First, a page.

Nature and human nature, expressed in this way, can only be understood historically. They need history in which to distance themselves from their past so as to renew their identity. A stock view of romanticism thinks that Romanticism always sees this creative scepticism as a form of organic growth. Romantics can then be distinguished from those post-Nietzschean philosophers who put aside teleology or purpose-driven, end-directed behaviour in order to say that we can arbitrarily differ from what we were, opting out of any grand narrative that presents human development as a meaningful story. Some overarching pattern always remains, though, Nietzsche’s will to power or Derrida’s structure of writing or grammatology, in which to catch what falls out of the old narratives, renewing, if not its trajectory, then our powers of describing its dilemma. And it is just this recuperative process, I think, that Leopardi calls ‘nature’. If we think of his philosophy in this way, we can see connections between the Rousseauistic sounding respect for the primitive and the childlike in the Discorso and the later belief, worked out at length in La Ginestra, that even the most miserable natural indigence and barrenness can still flower, can still renew a sense of social solidarity. However much we seem to have lost our sense of playing a part in a meaningful story, our response can still manufacture that social catena, another grouping, another way of being human, another future for the species.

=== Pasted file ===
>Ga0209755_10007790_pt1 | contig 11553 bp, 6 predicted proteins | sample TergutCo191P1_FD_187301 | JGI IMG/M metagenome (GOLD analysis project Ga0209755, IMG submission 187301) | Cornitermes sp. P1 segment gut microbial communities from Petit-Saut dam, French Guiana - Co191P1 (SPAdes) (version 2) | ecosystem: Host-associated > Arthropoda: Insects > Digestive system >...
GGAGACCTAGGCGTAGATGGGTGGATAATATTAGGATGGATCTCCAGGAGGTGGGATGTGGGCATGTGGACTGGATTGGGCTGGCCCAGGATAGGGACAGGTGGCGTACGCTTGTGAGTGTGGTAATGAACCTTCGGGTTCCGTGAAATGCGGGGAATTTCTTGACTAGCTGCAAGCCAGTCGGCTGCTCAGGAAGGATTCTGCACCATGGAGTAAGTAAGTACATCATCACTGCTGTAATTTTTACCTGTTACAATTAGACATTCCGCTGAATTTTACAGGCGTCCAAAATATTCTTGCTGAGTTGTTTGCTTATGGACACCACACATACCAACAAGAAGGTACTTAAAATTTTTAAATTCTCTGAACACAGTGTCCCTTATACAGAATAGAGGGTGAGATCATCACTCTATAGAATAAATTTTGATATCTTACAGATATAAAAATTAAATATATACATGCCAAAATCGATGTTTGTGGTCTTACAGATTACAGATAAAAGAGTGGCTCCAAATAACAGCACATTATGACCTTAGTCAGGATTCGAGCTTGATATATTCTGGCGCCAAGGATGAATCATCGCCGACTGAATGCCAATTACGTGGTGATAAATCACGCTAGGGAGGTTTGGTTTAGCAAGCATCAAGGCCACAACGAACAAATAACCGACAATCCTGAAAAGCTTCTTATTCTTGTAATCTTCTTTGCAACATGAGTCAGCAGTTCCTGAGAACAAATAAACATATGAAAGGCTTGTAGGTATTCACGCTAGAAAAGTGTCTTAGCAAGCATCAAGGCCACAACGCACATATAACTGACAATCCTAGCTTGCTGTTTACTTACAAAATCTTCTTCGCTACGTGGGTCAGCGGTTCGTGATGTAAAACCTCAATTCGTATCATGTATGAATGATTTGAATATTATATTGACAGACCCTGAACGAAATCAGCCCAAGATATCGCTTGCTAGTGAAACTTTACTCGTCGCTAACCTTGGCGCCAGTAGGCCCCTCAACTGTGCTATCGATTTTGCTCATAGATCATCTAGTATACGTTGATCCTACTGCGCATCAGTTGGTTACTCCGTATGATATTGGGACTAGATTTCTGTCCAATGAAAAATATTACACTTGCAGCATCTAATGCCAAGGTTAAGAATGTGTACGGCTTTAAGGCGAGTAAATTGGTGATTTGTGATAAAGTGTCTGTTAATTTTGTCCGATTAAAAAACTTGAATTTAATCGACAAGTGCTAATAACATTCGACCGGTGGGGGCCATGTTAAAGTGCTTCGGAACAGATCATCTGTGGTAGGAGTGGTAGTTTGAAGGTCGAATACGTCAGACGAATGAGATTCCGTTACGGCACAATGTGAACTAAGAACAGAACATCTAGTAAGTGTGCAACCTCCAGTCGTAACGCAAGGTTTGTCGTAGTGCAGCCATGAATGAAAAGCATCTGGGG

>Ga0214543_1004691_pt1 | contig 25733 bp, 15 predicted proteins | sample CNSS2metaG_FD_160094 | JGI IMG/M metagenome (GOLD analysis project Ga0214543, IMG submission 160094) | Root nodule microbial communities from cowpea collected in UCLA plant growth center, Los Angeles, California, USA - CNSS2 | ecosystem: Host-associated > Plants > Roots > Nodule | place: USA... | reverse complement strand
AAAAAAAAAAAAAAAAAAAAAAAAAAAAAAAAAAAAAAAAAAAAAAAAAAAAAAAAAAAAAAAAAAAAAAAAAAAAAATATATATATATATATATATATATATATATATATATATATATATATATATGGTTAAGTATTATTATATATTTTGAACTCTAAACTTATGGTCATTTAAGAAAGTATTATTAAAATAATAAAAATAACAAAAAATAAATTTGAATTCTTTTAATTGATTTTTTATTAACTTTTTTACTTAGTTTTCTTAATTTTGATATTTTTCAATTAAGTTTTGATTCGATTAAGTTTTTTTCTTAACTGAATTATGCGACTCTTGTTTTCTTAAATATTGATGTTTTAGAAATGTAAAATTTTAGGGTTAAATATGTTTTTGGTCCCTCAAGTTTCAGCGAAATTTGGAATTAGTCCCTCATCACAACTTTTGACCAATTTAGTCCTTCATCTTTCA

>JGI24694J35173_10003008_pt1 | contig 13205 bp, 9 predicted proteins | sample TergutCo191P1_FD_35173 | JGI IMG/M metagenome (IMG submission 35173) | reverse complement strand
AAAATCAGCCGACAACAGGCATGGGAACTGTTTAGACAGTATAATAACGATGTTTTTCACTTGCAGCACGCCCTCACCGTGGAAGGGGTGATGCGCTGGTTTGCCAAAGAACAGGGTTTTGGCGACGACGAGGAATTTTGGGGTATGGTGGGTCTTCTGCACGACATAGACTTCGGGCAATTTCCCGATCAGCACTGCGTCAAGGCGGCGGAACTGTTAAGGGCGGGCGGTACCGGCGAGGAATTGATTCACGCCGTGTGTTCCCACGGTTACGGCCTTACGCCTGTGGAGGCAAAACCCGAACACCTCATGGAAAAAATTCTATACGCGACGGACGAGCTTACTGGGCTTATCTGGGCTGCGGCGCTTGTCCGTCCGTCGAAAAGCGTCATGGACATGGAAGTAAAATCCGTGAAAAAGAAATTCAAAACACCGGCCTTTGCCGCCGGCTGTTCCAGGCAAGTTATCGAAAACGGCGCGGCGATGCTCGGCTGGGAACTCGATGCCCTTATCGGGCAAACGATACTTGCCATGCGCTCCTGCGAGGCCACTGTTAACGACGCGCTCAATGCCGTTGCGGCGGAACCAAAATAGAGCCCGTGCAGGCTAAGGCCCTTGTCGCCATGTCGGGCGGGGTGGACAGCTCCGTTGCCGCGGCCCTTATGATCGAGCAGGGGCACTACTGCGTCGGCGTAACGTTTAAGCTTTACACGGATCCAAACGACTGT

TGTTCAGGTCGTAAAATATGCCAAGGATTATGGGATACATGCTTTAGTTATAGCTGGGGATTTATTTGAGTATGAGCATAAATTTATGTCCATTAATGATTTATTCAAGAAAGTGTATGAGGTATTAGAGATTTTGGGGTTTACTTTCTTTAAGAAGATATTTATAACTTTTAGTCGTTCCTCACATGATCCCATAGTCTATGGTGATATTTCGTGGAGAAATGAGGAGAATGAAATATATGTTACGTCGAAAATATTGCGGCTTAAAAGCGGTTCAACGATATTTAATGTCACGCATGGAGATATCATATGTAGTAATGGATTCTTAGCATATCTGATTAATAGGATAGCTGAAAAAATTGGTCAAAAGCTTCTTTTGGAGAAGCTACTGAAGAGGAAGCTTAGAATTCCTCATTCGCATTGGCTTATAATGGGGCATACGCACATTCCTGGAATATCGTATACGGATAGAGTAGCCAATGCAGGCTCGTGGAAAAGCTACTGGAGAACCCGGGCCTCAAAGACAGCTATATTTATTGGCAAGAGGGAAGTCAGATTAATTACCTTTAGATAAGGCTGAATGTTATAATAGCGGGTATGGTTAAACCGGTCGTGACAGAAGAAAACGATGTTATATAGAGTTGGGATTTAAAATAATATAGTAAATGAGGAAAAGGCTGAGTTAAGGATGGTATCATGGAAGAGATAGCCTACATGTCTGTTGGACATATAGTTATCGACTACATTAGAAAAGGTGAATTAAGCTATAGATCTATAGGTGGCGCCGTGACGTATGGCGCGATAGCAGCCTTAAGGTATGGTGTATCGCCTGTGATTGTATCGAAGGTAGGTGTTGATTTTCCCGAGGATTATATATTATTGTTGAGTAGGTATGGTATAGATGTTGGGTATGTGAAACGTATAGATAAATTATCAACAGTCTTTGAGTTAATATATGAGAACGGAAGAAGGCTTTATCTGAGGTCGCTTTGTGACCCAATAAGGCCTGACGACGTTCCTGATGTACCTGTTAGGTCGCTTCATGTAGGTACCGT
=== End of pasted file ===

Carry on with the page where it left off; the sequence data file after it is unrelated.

Marxist readings of Leopardi’s pessimism, though, argue that he is a poet of critical force, not of mere salvage. Once more, this recalls Rousseau. The state of nature is our authentic state, not a nostalgic utopia, and its authenticity means that a community constituted out of our response to nature will too be the right one. Sometimes, though, as in A se stesso, the only organizing force left seems to be the poem itself. But the movement from extreme personal despair and isolation to the notion of the species and a sense of belonging to a common fate is accomplished in the poem with a symptomatic rapidity. Solidarity, gener nostro, again is what seems to trigger the grasp of infinite nature, so that, in the very act of despairing of nature’s foul power over us, precisely what we are is voiced. The poem finds its genre as the subject of the poem finds his kind, his species, backing up his accusations of nature; and the compression of the genre, the poetic seizure of the lyric, suggests that the reliance on communality for your personal identity is almost the matter of a momentary reflex. Leopardi, if you like, can only put the personal boot into nature from the viewpoint of his own natural kind. I think it is this open-endedness to his pessimism that unifies the Marxist interpretations of Timpanaro and others. The unity of the species is evoked most powerfully through the unprovoked and unnecessary agonies of one of its members. Leopardi somehow makes his personal complaint into ours and so furnishes us with a critical force forever dissatisfied with the dispensations currently served up to it as natural.